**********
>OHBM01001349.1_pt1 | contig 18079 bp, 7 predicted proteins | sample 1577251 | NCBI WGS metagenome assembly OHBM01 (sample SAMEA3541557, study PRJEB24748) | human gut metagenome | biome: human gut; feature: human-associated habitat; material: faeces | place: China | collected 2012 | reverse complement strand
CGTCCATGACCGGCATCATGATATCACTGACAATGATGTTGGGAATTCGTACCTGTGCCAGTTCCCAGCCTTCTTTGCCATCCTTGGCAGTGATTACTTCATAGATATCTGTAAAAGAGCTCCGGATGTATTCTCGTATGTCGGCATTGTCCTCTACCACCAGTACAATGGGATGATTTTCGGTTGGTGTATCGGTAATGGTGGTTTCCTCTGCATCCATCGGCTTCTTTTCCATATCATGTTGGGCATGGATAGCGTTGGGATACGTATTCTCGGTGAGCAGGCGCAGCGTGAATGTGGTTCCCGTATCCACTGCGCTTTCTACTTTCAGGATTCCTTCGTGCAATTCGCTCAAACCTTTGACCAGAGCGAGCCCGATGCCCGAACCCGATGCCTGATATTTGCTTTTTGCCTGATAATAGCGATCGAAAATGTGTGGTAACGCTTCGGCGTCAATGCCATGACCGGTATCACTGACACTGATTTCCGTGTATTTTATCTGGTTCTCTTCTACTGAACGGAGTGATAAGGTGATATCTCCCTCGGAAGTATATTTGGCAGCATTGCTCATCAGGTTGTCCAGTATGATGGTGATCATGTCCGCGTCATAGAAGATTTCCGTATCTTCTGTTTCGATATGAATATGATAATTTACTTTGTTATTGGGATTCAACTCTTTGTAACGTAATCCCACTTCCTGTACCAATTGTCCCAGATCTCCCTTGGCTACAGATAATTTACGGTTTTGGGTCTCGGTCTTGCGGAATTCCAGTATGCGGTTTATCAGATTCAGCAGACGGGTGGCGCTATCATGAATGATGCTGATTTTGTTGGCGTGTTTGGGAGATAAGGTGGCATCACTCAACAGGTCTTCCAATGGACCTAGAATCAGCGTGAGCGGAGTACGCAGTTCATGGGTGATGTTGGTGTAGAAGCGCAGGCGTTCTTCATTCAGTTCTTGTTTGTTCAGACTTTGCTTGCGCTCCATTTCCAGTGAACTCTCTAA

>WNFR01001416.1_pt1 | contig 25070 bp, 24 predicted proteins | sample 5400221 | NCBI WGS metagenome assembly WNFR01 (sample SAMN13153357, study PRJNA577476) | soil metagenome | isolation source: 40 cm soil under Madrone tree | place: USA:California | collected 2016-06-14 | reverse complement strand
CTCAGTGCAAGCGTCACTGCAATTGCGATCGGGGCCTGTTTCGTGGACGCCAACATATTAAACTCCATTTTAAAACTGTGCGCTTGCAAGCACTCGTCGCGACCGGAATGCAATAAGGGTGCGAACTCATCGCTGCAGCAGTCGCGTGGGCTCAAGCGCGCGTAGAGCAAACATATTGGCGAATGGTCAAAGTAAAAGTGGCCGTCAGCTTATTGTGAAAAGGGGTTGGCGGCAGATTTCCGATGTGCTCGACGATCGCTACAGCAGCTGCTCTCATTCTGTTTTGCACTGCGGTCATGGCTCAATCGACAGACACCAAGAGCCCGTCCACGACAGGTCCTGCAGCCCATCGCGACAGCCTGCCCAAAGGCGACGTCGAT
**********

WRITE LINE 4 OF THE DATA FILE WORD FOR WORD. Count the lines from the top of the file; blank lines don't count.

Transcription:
CTCAGTGCAAGCGTCACTGCAATTGCGATCGGGGCCTGTTTCGTGGACGCCAACATATTAAACTCCATTTTAAAACTGTGCGCTTGCAAGCACTCGTCGCGACCGGAATGCAATAAGGGTGCGAACTCATCGCTGCAGCAGTCGCGTGGGCTCAAGCGCGCGTAGAGCAAACATATTGGCGAATGGTCAAAGTAAAAGTGGCCGTCAGCTTATTGTGAAAAGGGGTTGGCGGCAGATTTCCGATGTGCTCGACGATCGCTACAGCAGCTGCTCTCATTCTGTTTTGCACTGCGGTCATGGCTCAATCGACAGACACCAAGAGCCCGTCCACGACAGGTCCTGCAGCCCATCGCGACAGCCTGCCCAAAGGCGACGTCGAT